Inasmuch as there is the infinity of beings one notices also the diversities that distinguish one from the other. Could you, for one moment find any justification or reason for these appalling, nay staggering diversities among creatures if they issued from a single source? The Buddhist answer for those diversities is that all living beings performed multitudinous acts in the past for which they inherit dissimilarities in status both good and bad in this life and as they still continue to perform variegated acts in this life which will in time produce varying resultants in the future. This view satisfies all who advocate rationalism in religion.**

      * Samyutta Nikaya, Sagatha Samyutta Pali, 2. Devaputta Samyutta-vagga, 6. Rohitassa Sutta, p. 60, 6th Syn. Edn.

      ** Readers' Digest, March 1956 Mystery of Life on a Seashore

Infinity of Beings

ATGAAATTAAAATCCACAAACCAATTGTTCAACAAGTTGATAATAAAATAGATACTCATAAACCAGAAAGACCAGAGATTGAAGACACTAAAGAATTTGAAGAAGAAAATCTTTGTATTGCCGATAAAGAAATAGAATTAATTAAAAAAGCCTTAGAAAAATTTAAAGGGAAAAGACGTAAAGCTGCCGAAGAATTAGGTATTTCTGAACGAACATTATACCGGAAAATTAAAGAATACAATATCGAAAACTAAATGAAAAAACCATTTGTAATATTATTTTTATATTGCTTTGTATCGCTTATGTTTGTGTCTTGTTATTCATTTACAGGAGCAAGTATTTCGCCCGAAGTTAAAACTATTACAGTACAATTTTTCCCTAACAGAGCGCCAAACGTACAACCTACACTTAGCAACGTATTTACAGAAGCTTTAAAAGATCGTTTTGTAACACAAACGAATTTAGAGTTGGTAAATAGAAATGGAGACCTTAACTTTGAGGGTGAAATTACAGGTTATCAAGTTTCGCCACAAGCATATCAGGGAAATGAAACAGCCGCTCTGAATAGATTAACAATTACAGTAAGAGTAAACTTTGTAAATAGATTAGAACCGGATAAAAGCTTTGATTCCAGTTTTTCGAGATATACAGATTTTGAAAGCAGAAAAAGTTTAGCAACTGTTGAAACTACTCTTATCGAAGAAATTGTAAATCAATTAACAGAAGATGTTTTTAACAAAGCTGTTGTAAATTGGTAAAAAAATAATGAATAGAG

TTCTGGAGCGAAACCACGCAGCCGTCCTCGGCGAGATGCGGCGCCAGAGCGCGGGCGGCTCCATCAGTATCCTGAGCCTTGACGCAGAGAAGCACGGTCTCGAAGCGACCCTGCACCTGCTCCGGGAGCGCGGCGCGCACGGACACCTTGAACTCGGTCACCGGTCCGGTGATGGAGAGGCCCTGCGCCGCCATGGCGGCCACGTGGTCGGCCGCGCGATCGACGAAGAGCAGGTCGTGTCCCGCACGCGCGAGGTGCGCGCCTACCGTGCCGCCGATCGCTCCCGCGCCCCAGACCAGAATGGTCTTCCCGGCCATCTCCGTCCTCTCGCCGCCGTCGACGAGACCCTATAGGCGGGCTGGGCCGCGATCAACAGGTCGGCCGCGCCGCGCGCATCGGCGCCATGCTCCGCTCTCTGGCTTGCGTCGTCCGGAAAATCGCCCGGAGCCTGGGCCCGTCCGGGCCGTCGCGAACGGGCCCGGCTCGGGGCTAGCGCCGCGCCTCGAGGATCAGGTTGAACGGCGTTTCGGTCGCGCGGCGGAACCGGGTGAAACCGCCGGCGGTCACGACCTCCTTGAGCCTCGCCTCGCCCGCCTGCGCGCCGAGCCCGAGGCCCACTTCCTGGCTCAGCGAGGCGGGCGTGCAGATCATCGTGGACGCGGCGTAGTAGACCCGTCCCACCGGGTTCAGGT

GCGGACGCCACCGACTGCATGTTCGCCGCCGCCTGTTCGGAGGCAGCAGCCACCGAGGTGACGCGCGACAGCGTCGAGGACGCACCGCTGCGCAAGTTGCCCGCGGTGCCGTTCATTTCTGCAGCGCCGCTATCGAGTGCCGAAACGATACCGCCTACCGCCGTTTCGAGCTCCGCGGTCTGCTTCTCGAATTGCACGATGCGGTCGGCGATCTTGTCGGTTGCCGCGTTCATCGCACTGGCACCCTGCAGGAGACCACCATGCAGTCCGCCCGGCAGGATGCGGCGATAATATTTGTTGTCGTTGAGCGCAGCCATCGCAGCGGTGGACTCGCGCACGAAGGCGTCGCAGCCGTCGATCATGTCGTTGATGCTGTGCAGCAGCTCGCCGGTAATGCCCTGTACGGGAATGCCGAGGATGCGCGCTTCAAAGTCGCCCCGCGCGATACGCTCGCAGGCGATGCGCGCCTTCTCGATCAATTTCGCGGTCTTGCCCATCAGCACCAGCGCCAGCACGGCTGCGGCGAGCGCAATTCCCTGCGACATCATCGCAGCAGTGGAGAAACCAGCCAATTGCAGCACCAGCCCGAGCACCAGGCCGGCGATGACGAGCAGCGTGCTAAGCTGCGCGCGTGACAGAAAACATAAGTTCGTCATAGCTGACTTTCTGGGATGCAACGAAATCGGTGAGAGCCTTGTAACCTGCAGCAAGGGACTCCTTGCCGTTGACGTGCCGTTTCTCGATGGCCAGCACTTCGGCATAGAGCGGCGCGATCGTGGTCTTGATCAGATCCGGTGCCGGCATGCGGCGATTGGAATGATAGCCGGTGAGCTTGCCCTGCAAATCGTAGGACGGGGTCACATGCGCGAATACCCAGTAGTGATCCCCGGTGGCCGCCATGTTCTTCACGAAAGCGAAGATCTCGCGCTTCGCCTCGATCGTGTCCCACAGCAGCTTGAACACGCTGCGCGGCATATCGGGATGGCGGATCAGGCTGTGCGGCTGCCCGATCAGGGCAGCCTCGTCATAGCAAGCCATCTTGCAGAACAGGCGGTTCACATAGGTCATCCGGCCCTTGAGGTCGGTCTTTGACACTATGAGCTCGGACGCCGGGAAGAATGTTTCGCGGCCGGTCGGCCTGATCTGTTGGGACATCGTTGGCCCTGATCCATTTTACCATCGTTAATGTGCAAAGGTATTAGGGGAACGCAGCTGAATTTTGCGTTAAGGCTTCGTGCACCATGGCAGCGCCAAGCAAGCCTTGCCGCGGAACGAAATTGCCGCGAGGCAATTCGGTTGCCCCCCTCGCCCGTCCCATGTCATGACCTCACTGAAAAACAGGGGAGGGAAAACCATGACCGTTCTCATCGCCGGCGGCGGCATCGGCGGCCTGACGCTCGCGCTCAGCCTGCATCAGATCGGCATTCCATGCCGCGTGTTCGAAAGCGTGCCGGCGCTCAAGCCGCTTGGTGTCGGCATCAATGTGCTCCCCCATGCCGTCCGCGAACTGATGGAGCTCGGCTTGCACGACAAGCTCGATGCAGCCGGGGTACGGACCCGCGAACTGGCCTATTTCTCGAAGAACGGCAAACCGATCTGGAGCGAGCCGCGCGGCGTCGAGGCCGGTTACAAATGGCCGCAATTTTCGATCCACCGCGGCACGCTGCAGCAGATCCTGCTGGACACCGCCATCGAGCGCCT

Now Science reveals that millions of life matter are to be found in a drop of water. It also tells us that each grain of sand on the seashore holds a film of water about itself and that inconceivably minute beings swim through the liquid film surrounding a grain of sand as fish would swim through the ocean covering the sphere of the Earth. And in this miniature world of their own round a single grain of sand, the immeasurably small creatures are living, dying, feeding, breathing and reproducing in a way most incomprehensible to ordinary human intellect.* Surely, this question forces itself upon us: "If there are millions of living creatures in a film of water around a grain of sand, then in all the waters of the seas and oceans, what would be the magnitude of life ?" Another query that strikes us is: "If this gigantic magnitude of life is the result of creation, then what is the aim and purpose of it all ?" Here, the discourse given by the Omniscient Buddha fully answers the question when He asked the monks after taking some grains of sand on the tip of His finger, "Bhikkhus, which is greater in number, the grains of sand on the tip of my finger or all the grains of sand on the Earth?" The Bhikkhus replied: "Immeasurably greater, Oh Lord, is the number of sands on the Earth." The Omniscient Buddha continued: "So too, Bhikkhus, are the beings in the heavens and in the human world comparable to sands on my finger tip; the rest of the grains on the Earth represents beings in the four abodes of suffering." The Buddha speaks about the infinite vastness of space and inordinately huge number of beings which Modern Science supports in this Twentieth Century. Against this background of the immensity of time and space the pettiness of man is apparent. In time of crisis man displays his pettiness to the extreme. It is certain he can rarely rise above the crowd and environment And if environment lifts him up he is capable of being haughty to the extreme. On the other hand, if his mind is tamed and cultivated, he can rise to the height of nobleness. Man's position and potentiality cannot be underrated. Unlike adherents of other systems of faith, a Buddhist does not look up to an outside agency for liberation from suffering or going to higher abodes of celestial Gods. According to the Buddha Dhamma man's liberation depends upon the practice of morality, meditation and attainment of intuitive knowledge. It emphasises the need for personal efforts to improve one's own mind. The human mind can be brought to the heights of excellence and perfection by following the grand Middle Way prescribed by the Buddha. in the last analysis it is the personal efforts that count on the way to Liberation—to Nibbana.